The importance of teaching values to young learners


Katharine Scott is a teacher trainer and educational materials developer with over 20 years’ experience as an English language textbook author. She’s co-author of the new Pearson Primary course – English Code and is based in Spain. In this article, she explores the importance of teaching values to young learners and shares four strategies you can use in your primary classroom. 

Values in education 

The long years children spend at school are not only about acquiring key knowledge and skills. At school, children also learn to work together, to share, to exchange opinions, to disagree, to choose fairly, and so on. We could call these abilities social skills as they help children live and flourish in a community that is wider than their family circle.

Social skills are not necessarily the same as social values. Children acquire social skills from all kinds of settings. The tools they use to resolve problems will often come from examples. In the playground, children observe each other and notice behavior. They realize what is acceptable to the other children and which strategies are successful. Some of the things they observe will not reflect healthy social values. 

Part of a school’s mission is to help children learn social skills that are firmly based on a shared set of values. Many schools recognize this and have a program for an education in values. 

What values are we talking about? 

Labelling is always difficult when we are dealing with an abstract concept such as social values. General ideas include:

  • Living in a community, collaborating together
  • Respecting others in all of human diversity
  • Caring for the environment and the surroundings
  • Having a sense of self-worth

At the root of these values are ethical considerations. While it may seem that Primary education is too early for ethics, children from a very young age do have a sense of a sense of fairness and of a sense of honesty. This doesn’t mean that children never lie or behave unfairly. Of course they do! But from about three years old, children know that this behavior is not right, and they complain when they come across it in others.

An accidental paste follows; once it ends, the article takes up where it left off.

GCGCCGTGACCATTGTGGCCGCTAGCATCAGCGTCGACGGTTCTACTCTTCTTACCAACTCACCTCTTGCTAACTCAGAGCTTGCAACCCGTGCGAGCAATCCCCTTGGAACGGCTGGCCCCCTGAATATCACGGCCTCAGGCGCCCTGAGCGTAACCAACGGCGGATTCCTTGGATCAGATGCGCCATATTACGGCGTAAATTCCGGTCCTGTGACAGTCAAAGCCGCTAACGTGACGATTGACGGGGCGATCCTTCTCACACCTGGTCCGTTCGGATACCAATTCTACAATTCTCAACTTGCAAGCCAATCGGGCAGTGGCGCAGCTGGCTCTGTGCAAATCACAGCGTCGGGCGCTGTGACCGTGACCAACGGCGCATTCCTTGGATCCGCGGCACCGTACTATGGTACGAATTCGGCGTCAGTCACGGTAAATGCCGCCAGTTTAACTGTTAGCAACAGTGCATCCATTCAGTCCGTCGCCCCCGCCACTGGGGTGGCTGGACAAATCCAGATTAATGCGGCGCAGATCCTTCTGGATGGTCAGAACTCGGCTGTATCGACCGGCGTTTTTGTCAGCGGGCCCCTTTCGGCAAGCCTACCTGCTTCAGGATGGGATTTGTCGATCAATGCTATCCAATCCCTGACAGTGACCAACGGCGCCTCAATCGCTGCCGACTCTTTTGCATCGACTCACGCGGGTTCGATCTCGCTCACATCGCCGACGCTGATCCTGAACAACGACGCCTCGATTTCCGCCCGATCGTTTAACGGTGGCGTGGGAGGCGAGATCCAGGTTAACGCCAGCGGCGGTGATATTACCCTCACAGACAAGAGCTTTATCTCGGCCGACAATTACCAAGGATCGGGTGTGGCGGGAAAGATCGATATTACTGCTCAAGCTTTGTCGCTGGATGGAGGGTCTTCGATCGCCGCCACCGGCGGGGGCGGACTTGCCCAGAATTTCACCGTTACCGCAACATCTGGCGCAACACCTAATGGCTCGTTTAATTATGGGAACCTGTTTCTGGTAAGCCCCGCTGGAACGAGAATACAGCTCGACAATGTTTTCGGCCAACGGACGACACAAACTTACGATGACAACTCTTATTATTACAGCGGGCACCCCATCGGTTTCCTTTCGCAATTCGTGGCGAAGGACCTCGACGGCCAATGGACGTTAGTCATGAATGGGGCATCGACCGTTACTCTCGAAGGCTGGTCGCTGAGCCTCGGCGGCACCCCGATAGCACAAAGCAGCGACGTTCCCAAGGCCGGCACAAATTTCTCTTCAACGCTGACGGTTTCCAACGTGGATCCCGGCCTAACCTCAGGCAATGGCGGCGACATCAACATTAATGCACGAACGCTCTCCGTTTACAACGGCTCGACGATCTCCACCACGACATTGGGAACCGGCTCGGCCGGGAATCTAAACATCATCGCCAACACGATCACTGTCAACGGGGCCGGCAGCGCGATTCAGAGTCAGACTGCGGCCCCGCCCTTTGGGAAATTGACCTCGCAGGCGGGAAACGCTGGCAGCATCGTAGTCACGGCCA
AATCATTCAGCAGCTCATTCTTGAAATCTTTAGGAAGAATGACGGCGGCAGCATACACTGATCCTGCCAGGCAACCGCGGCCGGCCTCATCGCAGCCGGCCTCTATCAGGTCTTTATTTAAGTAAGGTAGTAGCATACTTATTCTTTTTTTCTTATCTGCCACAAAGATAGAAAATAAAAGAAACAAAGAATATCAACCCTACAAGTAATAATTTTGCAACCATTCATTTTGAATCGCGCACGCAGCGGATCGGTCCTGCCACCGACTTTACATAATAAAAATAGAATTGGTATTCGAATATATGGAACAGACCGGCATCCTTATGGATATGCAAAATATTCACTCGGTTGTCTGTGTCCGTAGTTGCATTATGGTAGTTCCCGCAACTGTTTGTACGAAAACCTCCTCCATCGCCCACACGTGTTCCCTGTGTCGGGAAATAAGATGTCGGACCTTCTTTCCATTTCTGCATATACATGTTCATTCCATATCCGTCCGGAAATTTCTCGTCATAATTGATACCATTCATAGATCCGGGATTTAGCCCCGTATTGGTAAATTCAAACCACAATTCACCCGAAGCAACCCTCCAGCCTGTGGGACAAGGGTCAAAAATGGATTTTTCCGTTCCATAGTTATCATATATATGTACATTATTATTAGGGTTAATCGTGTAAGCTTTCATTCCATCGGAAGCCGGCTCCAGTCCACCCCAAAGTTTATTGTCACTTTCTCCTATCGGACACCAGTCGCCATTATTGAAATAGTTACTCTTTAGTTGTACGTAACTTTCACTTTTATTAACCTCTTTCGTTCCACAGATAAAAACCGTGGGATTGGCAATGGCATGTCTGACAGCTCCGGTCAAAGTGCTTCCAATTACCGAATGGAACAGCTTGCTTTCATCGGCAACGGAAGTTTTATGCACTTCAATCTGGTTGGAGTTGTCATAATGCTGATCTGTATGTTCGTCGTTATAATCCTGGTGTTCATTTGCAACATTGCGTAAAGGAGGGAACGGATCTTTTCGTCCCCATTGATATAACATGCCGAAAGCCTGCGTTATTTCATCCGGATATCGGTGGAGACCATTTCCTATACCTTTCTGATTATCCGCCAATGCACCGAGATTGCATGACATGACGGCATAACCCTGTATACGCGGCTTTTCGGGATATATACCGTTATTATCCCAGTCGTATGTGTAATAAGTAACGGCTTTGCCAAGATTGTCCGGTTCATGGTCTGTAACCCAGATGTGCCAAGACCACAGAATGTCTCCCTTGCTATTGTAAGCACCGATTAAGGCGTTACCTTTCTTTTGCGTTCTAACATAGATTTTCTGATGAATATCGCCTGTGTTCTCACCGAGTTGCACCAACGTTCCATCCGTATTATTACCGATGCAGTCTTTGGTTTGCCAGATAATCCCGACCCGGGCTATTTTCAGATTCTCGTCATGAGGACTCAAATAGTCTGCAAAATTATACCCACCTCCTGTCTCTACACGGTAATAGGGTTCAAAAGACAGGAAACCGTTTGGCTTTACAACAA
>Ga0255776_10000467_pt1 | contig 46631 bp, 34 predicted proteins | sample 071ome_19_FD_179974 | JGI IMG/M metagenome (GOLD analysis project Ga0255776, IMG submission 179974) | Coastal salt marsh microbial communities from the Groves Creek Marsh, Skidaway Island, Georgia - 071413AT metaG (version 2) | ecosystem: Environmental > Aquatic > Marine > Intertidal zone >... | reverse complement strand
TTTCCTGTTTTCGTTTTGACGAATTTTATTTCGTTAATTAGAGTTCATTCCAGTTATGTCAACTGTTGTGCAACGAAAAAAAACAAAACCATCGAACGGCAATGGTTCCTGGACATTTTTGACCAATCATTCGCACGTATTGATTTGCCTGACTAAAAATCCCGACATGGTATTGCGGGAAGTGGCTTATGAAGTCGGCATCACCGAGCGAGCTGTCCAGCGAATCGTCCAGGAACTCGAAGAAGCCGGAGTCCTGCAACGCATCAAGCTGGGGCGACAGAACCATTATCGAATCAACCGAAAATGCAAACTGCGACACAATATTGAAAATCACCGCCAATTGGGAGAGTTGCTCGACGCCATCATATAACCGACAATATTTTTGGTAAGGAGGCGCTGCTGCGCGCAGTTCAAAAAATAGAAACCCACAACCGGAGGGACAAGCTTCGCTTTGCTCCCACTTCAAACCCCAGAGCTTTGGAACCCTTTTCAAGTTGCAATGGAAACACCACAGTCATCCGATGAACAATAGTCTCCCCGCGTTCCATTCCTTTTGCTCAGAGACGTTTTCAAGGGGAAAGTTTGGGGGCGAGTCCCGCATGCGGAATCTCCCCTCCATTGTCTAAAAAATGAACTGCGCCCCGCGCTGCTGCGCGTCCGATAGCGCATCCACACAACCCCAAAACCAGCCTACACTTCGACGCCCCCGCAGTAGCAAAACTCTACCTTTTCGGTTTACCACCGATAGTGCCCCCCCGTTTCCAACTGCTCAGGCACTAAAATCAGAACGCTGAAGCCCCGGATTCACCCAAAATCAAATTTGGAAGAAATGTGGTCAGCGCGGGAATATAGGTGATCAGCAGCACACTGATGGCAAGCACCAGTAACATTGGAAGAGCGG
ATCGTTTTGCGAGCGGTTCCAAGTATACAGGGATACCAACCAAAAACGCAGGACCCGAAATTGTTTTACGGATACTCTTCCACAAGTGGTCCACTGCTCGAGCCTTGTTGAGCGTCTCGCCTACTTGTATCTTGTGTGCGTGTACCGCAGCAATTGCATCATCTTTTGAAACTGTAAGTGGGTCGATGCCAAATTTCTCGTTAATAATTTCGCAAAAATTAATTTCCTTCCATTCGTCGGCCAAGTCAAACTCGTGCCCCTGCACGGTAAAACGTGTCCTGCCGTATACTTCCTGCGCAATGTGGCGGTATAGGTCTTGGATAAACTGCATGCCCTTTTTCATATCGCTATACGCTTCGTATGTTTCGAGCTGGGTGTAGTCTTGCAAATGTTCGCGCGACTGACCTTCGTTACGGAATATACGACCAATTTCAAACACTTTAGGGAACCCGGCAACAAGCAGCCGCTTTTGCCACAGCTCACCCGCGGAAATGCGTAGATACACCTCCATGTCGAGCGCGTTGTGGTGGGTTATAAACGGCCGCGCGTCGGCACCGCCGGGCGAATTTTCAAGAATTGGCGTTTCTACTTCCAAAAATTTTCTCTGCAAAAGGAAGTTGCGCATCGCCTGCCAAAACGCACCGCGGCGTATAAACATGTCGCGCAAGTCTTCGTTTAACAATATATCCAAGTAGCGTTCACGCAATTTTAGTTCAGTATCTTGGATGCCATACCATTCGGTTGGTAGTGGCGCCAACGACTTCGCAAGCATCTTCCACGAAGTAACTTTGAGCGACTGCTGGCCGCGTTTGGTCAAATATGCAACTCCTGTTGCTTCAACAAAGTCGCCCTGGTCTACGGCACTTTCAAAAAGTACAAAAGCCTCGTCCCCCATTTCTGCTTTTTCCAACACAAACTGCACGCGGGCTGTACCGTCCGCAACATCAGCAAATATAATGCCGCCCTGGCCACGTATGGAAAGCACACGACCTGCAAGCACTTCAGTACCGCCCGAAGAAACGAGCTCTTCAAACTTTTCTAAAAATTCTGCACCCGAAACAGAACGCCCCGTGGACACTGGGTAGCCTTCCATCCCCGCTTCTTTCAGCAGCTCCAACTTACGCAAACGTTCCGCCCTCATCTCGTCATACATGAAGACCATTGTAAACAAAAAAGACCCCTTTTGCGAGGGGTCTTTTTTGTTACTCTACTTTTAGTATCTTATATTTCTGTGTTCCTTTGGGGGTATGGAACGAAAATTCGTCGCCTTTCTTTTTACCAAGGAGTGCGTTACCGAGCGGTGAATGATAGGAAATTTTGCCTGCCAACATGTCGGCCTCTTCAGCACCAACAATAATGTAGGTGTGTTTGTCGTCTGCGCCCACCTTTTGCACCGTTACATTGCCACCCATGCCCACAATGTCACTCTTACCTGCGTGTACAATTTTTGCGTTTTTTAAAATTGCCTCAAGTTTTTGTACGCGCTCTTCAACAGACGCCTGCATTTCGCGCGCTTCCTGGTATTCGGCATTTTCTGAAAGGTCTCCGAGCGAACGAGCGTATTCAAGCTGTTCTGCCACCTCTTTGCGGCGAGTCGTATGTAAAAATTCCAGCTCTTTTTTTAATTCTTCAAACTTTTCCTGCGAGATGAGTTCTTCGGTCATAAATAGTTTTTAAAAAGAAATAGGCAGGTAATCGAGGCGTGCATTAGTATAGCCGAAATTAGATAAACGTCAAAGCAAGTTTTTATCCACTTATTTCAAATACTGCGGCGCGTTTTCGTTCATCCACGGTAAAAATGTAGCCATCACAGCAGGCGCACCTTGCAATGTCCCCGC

In the school context, social values are too often reduced to a set of school rules and regulations. Typical examples are:

  • Don’t be late!
  • Wait your turn!
  • Pick up your rubbish!
  • Don’t invent unkind nicknames.

While all these statements reflect important social values, if we don’t discuss them with the children the reasoning behind each statement gets lost. They become boring school rules. And we all know that it can be fun to break school rules if you can get away with it. These regulations are not enough to represent an education in values.

School Strategies

At a school level, successful programs often focus on a specific area of a values syllabus. These programs involve all members of a school community: students, teachers, parents and administrative staff. 

Here are some examples of school programs:

Caring for the environment

Interest in ecology and climate change, has led many schools to implement programs focused on respect for the environment and other ecological issues. Suitable activities could include:

  • A system of recycling
  • A vegetable garden
  • Initiatives for transforming to renewable energy
  • A second-hand book store

Anti-bullying programs

As bullying can have such serious consequences, many schools have anti-bullying policies in place to deal with incidents of bullying. However, the most effective programs also have training sessions for teachers and a continuous program for the children to help them identify bullying behavior. Activities include:

  • Empathy activities to understand different points of view (POV)
  • Activities to develop peer responsibility about bullying
  • Activities aimed at increasing children’s sense of self-worth

Anti-racism programs